“We do it on a regular basis. It’s not very complicated,” said Serge Sasseville. Lawyers for the Canadian Recording Industry Association argued the identities of 29 people they claim they need are considered “large scale uploaders”. Out of 5 ISPs named in the case (Shaw Communications, Rogers Cable Communications, Bell Canada, Telus Communications and Videotron) Videotron is the sole ISP that is not fighting the request from the CRIA for the names of their customers. The other ISPs wont hand over the information argueing they are looking out for the interests of their customers.
“We just want to make sure CRIA proves its case, not just merely allegations that something has gone on,” Jay Thomson, a lawyer for Telus, sais Thursday.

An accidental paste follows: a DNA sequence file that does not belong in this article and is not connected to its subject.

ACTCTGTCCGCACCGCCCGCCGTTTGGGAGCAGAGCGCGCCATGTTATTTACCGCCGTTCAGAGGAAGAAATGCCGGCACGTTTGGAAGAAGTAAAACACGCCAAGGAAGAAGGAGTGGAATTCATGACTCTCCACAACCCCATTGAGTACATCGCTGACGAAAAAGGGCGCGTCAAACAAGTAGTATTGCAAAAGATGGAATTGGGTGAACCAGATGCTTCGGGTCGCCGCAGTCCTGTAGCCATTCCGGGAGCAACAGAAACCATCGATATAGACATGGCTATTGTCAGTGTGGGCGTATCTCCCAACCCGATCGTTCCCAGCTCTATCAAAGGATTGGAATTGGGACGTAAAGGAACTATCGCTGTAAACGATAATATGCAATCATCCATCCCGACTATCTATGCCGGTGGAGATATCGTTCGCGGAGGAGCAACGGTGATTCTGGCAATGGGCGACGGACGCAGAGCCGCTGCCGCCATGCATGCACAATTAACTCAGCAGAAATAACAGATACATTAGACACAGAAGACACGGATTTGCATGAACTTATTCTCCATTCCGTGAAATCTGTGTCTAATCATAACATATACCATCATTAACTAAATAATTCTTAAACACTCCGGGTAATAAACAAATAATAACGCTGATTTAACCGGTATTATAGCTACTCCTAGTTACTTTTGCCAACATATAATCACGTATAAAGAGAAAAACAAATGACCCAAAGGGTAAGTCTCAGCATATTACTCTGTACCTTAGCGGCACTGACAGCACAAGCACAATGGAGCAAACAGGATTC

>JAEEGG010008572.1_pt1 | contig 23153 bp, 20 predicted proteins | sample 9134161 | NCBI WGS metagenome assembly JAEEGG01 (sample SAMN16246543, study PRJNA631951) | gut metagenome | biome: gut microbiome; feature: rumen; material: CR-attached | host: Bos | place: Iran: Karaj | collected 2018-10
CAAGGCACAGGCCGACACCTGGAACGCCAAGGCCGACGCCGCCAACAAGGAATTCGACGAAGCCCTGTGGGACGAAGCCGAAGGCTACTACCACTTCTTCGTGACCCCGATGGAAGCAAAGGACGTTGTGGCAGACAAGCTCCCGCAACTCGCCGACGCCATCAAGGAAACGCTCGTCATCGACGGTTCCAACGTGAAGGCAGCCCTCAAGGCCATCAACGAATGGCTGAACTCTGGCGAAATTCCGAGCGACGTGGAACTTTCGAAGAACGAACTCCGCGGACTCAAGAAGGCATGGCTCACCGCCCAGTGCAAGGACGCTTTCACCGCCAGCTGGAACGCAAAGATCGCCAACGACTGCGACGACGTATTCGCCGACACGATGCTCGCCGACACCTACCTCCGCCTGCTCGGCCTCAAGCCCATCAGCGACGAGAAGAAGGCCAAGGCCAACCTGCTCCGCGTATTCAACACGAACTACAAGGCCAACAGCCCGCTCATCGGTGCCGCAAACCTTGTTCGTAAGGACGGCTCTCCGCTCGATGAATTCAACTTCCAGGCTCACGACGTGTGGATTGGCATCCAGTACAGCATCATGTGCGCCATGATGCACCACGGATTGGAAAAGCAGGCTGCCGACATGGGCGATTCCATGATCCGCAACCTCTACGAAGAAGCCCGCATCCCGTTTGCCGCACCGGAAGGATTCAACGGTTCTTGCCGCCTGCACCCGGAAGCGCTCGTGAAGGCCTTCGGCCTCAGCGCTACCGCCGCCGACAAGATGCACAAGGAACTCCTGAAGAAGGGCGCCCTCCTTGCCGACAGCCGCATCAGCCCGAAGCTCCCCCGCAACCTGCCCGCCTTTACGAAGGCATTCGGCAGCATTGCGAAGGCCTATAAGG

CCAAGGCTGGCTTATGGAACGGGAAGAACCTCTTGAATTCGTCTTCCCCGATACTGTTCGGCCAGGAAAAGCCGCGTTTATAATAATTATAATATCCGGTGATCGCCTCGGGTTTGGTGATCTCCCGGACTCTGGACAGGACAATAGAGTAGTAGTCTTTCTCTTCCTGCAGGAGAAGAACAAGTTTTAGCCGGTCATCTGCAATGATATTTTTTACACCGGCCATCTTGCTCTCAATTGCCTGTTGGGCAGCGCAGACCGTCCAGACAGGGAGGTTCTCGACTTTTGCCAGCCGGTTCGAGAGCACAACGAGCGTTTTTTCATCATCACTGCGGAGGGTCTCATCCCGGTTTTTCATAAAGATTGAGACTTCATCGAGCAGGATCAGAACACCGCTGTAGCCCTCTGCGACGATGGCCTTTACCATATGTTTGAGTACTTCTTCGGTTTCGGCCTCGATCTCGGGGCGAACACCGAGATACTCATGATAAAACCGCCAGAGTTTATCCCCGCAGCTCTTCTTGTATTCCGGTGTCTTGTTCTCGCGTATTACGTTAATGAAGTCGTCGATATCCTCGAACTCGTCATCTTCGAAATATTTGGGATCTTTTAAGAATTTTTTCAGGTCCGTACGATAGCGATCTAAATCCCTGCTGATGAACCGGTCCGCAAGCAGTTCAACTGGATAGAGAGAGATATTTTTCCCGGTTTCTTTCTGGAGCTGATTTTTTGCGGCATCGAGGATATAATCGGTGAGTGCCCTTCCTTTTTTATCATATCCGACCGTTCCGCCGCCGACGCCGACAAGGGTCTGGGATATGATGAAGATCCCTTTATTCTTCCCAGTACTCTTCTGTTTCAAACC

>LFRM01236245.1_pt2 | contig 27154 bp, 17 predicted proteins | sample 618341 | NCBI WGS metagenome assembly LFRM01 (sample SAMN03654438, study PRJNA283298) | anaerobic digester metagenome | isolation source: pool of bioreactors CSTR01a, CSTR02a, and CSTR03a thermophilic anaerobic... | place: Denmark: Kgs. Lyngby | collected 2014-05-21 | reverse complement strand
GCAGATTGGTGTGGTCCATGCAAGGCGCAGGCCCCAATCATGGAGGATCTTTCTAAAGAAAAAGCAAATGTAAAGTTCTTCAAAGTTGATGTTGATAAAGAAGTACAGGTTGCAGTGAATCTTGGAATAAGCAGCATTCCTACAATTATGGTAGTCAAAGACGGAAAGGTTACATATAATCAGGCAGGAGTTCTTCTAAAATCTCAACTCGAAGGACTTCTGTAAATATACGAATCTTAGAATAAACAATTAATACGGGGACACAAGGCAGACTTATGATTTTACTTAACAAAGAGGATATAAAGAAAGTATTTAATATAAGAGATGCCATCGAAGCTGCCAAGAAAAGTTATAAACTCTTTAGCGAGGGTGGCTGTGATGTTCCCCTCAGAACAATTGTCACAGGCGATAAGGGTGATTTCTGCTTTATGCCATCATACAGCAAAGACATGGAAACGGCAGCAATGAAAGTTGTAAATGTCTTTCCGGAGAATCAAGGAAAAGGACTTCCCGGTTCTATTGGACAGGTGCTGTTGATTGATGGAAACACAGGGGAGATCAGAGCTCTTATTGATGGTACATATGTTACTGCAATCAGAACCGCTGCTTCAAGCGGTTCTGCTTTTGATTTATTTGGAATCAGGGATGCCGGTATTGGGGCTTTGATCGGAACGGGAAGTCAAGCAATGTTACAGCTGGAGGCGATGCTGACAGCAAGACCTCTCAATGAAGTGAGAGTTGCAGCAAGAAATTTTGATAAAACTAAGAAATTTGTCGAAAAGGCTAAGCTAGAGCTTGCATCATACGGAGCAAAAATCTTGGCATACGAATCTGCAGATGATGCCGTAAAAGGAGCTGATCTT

“We’re not in a position to make a determination if some activity is legal or illegal.”
Read more at GlobeTechnology.
- Here’s why you’re not getting Netflix in HD or 4K, and how to fix it
- BlackBerry sets own pace for 2019: Strikes Verizon deal, but no 5G phone coming
- Mozilla exec calls on Congress to restore 2015 net neutrality protections
- What is fixed wireless 5G? Here’s everything you need to know
- Quora hit by data breach affecting around 100 million users